The TFTP logs show the phone attempting to load some other files too (CTLSEPmacaddress.tlv, English_United_Kingdom\tc-sip.jar and English_United_Kingdom\g3-tones.xml) but the fact they don’t exist doesn’t seem to matter.

The last file that the phone downloads is dialplan.xml.

SIP Providers

I mentioned that, with my 7940G, I connect directly to Sipgate and I initially tried to do the same thing with the 7911G but it doesn’t work.  This is where Garry helped me out – he’s already been through this with a 7965G – and he found that the newer Cisco IP phones will attempt to register using a high port number but expect a response on the configured VoIP Control Port. To make this work, they append the rport parameter on the VIA headers in SIP registration.  This is RFC compliant but doesn’t take into account the symmetric network address translation (NAT) workarounds that some providers have in place to maximise device support.

In Garry’s testing with a few different providers, he found the SIP Proxy Voxalot had a Web UI option for Symmetric NAT enable/disable that allowed his 7965G to succesfully register, and both SIP Providers VoIPtalk and Orbtalk worked without modification. However Sipgate (like me, his main SIP provider) failed consistently.

The workaround we used was to use another SIP Proxy (Sipsorcery) to act as a broker between SIP providers (although, in my case I only use one provider). Working with Aaron (Sipsorcery creator and admin), two changes were put in place. The first was for Aaron to remove the troublesome rport parameter in the top VIA header for phones registering against Sipsorcery with a specific UserAgent. In Garry’s case the UserAgent string was “Cisco-CP7965G/8.5.3”, and in mine “Cisco-CP7911G/8.5.3”. The second change was to apply a dialplan on our accounts that modifies the bindings for SIP responses that use high port numbers.  My dialplan is called incoming and it contains the following Ruby code:

bindingURI = sys.GetBindings()[0].ContactSIPURI
bindingURI.Host = bindingURI.ToSIPEndPoint().SocketEndPoint.Address.ToString() + “:5060”
sys.Dial(bindingURI.ToString())

Once I’d made sure that my SIP account had appropriate incoming and outgoing dialplans, my registration authentication failures went away – for reference, the outgoing dialplan that I use contains:

sys.Trace = true
sys.Dial(“sipgate”)

Where sipgate is the name of the SIP Provider that I have registered on Sipsorcery.

A few more things to know

Unlike my 7940G, the 7911G configuration needed to know about my external IP address for NAT purposes.  Without the <natAddress> parameter I could call out, but the phone didn’t ring for inbound calls and so I didn’t answer, meaning that callers were redirected to my Sipgate voicemail.

At this point, my configuration should have been working but there were still some issues. Rather than embarrassing myself by pointing out my stupid firewall (mis)configuration issues, I’ll highlight some key facts:

The control ports that are needed for SIP communications are:

  • SIP: TCP and UDP 5060.
  • SIP-TLS: UDP 5061.

Some more ports are needed for the actual communications – these are called media ports (RTP/RTCP) and are configurable in the phone configuration files but both TCP and UDP ports are required, generally for Cisco products in the range 16384 to 32766.  Two ports are required for each media stream – an even numbered port for RTP and the next higher odd numbered port for RTCP. So on a 2-line Cisco phone, you need 4 ports (say 16384-16387), and on a 6-line phone, you need 12 ports (say 16388-99).

If you use multiple phones, you’ll need to think about assigning different port numbers (e.g. 5062/3 for SIP) and using IP address reservations with appropriate IP filters set on your firewall.  I haven’t done this yet – it could be the subject of a future post as I still need to get the 7940G and the 7911G working in tandem, once I’ve sorted out a second power supply, or some Power over Ethernet (PoE) for the handsets.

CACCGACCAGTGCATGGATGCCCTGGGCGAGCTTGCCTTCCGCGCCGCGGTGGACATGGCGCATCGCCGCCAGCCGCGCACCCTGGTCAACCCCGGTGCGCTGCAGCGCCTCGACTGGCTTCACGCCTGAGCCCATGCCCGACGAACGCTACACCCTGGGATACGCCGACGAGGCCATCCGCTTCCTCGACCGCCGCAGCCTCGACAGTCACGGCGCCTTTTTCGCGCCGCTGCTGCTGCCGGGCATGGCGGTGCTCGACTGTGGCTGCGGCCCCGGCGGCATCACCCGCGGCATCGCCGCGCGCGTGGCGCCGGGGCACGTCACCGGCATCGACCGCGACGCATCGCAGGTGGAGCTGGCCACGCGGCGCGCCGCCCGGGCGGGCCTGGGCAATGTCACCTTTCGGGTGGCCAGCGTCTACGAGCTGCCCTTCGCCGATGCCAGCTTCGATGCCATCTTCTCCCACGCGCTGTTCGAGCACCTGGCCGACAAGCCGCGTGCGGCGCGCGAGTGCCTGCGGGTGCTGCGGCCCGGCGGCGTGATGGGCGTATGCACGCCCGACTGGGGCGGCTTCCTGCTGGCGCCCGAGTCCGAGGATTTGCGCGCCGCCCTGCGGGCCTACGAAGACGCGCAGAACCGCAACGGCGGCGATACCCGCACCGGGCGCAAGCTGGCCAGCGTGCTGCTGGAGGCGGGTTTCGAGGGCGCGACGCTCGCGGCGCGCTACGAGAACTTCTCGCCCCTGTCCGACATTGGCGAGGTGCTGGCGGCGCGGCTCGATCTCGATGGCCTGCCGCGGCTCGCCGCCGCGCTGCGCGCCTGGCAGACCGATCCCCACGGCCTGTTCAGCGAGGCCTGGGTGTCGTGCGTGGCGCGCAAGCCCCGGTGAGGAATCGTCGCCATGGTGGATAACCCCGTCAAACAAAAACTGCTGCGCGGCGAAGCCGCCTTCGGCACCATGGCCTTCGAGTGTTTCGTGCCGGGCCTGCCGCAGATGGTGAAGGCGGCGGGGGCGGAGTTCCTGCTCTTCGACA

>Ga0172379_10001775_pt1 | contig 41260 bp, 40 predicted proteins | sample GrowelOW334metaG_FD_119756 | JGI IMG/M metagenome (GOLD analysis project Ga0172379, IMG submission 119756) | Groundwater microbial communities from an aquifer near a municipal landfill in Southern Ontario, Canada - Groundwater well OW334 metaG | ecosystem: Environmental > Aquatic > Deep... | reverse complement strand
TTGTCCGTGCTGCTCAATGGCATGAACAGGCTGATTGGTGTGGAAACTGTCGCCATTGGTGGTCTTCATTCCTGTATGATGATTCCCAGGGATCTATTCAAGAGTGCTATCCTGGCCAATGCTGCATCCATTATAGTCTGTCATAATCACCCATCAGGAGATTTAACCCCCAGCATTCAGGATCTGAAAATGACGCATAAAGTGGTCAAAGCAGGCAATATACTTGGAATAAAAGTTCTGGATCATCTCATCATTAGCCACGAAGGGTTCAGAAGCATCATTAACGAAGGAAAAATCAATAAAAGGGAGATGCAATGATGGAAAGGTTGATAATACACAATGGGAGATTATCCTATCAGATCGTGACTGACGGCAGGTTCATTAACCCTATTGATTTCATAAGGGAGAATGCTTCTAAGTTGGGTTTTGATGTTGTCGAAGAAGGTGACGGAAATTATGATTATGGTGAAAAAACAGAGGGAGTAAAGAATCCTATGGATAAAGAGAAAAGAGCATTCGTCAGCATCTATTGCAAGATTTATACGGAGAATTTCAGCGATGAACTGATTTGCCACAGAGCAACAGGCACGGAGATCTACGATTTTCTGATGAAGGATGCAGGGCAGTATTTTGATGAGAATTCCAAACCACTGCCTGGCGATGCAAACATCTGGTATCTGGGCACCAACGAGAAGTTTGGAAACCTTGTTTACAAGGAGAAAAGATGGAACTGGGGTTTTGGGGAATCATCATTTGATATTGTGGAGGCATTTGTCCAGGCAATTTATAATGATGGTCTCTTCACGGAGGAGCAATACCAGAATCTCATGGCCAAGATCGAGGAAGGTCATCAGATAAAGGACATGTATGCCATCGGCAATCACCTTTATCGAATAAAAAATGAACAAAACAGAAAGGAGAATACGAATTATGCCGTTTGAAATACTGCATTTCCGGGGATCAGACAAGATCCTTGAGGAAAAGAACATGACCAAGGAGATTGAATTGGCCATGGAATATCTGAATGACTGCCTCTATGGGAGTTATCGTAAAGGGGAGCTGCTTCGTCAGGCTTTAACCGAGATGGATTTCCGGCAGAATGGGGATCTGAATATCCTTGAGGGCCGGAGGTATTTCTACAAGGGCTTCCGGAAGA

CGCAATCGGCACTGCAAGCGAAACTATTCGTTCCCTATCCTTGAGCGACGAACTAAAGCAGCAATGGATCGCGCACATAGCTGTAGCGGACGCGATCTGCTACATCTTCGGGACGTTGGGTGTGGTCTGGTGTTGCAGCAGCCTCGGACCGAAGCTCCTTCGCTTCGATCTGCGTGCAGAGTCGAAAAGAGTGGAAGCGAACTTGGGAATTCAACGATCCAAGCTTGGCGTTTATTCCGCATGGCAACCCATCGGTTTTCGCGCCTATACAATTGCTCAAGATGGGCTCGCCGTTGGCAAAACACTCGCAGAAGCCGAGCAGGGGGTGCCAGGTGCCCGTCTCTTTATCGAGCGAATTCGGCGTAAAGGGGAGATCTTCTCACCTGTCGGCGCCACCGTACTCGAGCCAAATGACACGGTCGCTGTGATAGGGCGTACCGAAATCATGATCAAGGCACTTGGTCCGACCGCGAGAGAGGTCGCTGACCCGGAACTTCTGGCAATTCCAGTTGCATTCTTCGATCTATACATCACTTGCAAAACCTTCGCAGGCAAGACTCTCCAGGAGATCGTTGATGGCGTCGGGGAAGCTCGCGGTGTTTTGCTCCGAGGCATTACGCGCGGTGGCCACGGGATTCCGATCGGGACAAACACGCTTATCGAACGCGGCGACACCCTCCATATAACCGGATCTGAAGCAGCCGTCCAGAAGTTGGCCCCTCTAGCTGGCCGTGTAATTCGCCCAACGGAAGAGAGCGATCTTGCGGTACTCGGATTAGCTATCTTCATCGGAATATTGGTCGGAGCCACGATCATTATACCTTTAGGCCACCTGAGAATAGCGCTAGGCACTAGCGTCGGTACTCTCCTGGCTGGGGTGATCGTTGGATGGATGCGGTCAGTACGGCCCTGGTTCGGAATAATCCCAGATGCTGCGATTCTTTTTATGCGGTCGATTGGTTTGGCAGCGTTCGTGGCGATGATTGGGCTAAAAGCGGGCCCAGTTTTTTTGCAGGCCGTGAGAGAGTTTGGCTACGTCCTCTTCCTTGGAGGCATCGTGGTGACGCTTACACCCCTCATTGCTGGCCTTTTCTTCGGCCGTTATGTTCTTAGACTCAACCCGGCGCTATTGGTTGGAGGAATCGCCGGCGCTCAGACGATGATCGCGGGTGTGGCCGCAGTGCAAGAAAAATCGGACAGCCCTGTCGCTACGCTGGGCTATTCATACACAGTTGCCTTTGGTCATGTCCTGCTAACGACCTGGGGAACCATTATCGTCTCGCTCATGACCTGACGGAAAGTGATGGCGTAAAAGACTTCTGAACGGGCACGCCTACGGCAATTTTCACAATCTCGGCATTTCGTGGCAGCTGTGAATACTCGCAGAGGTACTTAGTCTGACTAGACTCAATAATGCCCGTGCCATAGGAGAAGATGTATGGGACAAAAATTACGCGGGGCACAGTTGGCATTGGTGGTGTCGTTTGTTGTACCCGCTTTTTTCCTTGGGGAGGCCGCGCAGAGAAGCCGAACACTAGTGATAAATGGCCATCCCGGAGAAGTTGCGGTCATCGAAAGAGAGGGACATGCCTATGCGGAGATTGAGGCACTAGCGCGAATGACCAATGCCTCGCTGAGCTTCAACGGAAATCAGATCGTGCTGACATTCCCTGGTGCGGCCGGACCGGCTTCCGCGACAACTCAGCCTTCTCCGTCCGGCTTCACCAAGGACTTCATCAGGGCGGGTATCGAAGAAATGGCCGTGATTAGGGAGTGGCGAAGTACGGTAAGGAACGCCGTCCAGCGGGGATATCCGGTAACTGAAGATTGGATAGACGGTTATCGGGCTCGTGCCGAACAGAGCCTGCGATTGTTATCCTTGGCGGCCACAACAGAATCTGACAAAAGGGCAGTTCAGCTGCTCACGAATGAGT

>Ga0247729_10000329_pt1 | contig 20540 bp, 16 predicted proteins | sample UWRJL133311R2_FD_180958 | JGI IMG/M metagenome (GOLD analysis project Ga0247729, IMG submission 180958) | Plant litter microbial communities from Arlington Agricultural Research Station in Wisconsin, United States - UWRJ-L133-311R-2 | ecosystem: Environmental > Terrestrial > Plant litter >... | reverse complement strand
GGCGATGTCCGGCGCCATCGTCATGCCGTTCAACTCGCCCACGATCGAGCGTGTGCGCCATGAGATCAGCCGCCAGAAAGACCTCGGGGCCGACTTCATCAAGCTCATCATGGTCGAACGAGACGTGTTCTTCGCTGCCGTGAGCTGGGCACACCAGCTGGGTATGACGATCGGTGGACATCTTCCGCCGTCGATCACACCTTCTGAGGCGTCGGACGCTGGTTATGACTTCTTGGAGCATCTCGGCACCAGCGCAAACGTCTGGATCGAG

Remember that, just because you have selected a certain range for media on a given device, doesn’t mean that the remote party will use the same range so only set the destination port numbers in your inbound firewall rules, not the source port numbers (i.e. allow responses from any source port to be passed through to the appropriate destination media ports).

Finally, some tools that may help (if you don’t have a good friend who’s already gone through this, like I did!):

  • Wireshark is great for seeing what the SIP/RTP conversations look like (e.g. SIP authorisation issues, one-way conversation streams, etc.).
  • Sipsorcery has its own console and, not only can the event * filter be used to trace proxy activities and interactions but event full gives an extremely verbose log.

Recording VoIP calls using Wireshark

Gary Marshall writes about how the UK Government plans to pour billions of pounds (as if they weren’t wasting enough money already) into recording all of our telephone calls. Well, funnily enough, I want to do the same thing… and it turns out to be remarkably easy – at least it is if you’re using a VoIP phone.

First of all, I should point out that, depending on where you live, it might be illegal to record phone calls without consent. In my case, I recorded a call from my desk phone to the voicemail on my mobile phone. As I was both the caller and the receiver I think it’s safe to say that there was consent – even if it does sound a bit mad. This was a proof of concept – the real usage case I have in mind is for the Coalface Tech podcasts, as last time James and I tried to record one over Skype there was just too much lag (and interference… although that might have been a local problem). Using the Cisco 7940 on my desk in the UK in to call a landline in Oz via my Sipgate account shouldn’t be too bad (and won’t cost too much either). What follows is a recipe for recording the call.

Ingredients

* If a softphone were used on the same computer as the packet capture, then it should be possible to capture the network traffic without needing to use a hub.